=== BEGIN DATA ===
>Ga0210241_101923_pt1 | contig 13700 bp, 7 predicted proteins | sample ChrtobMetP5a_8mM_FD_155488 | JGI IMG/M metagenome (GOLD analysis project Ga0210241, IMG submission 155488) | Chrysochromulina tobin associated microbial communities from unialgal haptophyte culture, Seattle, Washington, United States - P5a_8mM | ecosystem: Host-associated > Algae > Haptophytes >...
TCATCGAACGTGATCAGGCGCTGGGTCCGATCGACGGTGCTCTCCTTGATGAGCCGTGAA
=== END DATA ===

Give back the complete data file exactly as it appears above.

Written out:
>Ga0210241_101923_pt1 | contig 13700 bp, 7 predicted proteins | sample ChrtobMetP5a_8mM_FD_155488 | JGI IMG/M metagenome (GOLD analysis project Ga0210241, IMG submission 155488) | Chrysochromulina tobin associated microbial communities from unialgal haptophyte culture, Seattle, Washington, United States - P5a_8mM | ecosystem: Host-associated > Algae > Haptophytes >...
TCATCGAACGTGATCAGGCGCTGGGTCCGATCGACGGTGCTCTCCTTGATGAGCCGTGAA